Our first Women in STEM (science, technology, engineering, mathematics) Symposium was held on Saturday, November 5th and was a great success!

20 high school girls attended with their eyes and ears focused on learning from an amazing panel of speakers and expo vendors.

Dr. Ahna Skop gave the opening Keynote address, “Too creative for science?” and encouraged attendees to think outside the dichotomies of science and art and instead use creative thinking to bridge the gap of how science is perceived in the public eye.

Allison Salmon shared her experience as a video game developer, and how she fell into a career in software engineering after graduating as a computer science major.

Dr. Erika Marín-Spiotta challenged the way we think about the earth sciences – as a global system between people and places that can help us understand how to shape our future.

Erica Naughton shared her experience as a creative, jumping into the world of web development and graphic design through enrolling in YWeb Career Academy, a program that provides opportunities to women, people of color and others who are underrepresented in the tech industry.

Dr. Mary Fitzpatrick closed the panel by inspiring us to think differently and engage with others who have diverse ideas and perspectives to create better working teams that can inspire innovations and solutions for complicated problems.

Our lunch break offered time for students and speakers to break into smaller groups and continue conversations that were prompted by questions asked during the panel. There was even a deep in-depth discussion about Star Trek that happened!

In the afternoon, attendees explored the museum exhibits – they wondered about lasers, traveled through our hallway timelines, looked at the world from perspectives large and small in the imaging exhibit, and more.

We also had representatives at Expo stations from Epic, Four Lakes Wildlife Center, Filament Games, Creative Kingdoms, and Population Diagnostics who shared about their work and helped to inspire future careers in STEM fields.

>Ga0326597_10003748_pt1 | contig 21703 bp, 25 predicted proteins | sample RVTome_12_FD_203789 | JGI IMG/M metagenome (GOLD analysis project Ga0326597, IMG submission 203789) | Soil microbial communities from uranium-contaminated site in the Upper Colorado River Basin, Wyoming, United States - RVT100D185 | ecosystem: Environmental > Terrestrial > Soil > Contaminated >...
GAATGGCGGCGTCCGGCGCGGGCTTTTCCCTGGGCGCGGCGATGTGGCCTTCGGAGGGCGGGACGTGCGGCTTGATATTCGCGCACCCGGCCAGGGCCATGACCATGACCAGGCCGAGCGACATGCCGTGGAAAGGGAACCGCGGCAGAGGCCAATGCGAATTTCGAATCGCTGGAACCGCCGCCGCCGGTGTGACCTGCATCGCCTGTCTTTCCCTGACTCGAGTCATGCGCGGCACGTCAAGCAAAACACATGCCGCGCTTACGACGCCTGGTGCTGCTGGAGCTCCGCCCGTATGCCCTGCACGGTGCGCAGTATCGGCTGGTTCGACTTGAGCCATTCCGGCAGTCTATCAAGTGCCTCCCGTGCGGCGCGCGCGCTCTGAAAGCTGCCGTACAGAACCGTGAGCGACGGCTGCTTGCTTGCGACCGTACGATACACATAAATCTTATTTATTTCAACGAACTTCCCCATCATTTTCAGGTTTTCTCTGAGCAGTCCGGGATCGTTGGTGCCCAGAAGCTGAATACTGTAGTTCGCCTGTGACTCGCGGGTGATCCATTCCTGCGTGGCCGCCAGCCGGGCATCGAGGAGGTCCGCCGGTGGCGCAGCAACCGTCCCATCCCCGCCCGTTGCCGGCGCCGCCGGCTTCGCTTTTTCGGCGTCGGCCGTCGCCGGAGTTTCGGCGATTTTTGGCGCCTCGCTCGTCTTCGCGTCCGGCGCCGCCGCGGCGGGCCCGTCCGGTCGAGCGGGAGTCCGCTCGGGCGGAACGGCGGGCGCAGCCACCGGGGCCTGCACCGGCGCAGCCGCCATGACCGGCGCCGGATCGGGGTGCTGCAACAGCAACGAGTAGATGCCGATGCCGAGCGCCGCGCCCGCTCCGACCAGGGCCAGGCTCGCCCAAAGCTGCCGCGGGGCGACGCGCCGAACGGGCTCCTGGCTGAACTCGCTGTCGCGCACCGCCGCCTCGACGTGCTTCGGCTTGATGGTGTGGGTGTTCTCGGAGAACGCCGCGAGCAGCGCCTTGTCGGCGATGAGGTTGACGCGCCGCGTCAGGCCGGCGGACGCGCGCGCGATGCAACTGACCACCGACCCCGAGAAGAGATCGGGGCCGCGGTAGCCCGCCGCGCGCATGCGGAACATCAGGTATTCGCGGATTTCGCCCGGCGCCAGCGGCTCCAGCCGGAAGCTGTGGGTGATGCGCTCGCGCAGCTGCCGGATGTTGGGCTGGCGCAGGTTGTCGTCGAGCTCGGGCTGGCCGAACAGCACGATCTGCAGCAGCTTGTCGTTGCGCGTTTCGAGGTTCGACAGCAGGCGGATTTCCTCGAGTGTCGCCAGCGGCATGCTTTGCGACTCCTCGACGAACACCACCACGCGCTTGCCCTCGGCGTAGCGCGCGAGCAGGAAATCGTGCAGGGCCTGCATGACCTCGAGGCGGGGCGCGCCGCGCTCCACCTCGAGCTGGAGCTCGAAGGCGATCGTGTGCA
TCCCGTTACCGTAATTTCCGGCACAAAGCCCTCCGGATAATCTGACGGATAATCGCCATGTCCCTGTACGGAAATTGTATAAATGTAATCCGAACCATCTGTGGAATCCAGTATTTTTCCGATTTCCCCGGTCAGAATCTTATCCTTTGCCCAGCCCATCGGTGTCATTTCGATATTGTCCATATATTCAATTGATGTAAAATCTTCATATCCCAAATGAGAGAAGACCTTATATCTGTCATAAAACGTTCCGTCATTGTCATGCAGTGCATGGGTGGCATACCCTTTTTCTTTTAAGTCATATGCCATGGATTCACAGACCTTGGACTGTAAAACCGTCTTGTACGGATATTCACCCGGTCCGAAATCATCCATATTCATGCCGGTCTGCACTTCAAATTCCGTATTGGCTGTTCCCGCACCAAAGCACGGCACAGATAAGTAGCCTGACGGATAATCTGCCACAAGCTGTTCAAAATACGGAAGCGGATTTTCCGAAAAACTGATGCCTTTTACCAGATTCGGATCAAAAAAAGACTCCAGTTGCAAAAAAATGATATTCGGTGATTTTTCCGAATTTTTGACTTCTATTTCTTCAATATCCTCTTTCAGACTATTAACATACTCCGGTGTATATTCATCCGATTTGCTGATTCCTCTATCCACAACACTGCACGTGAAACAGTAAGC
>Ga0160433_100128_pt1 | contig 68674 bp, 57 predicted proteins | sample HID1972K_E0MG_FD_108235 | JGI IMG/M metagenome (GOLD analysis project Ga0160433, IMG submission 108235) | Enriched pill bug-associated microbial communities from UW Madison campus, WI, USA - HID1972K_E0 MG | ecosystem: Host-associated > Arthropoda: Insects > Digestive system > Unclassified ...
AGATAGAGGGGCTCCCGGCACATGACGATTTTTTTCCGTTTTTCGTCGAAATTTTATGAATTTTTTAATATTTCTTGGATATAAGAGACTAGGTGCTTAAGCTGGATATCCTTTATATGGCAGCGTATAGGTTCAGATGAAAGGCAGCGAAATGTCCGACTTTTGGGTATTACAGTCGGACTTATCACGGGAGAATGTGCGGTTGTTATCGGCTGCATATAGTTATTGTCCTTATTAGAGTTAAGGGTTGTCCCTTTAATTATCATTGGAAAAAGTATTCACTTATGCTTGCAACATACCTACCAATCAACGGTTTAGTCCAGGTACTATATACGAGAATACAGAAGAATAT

To learn more about opportunities for women in STEM, check out the following links:
White House – Women in STEM
Women in NASA
Ada Lovelace Day
Engineering Challenges
Engineer Girl
Girls Who Code


Posted by Mariel Mohns


77f47b20-a350-4c2b-af77-889d80b0d555Get to know one of our volunteers! Sean has been hard at work doing carpentry and construction projects for our exhibits. Our science communication volunteer, Mariel Mohns, had a chance to sit down and interview Sean about his work.


MM: Thanks for taking the time to meet! To start off, what is your background – what do you do for a living?
SS: I’m a remodeling carpenter and project manager, so I do a lot of high end custom building.


MM: And that makes sense given what you’ve been doing for the museum. Can you describe some of the projects you’ve been working on?
SS: I started out working on little odds and ends – it doesn’t seem like a lot since it’s only a few hours of work at a time – but the big thing we just finished was building a curved wall to hide the kitchenette. Next I’ll be working on building a cabinet for the Periodic Table of Motion. I also helped build the box for the Infinity Mirror, which has since been passed on to someone else to complete.


MM: Can you tell us a little bit about the Periodic Table of Motion and the process of tackling a project like that?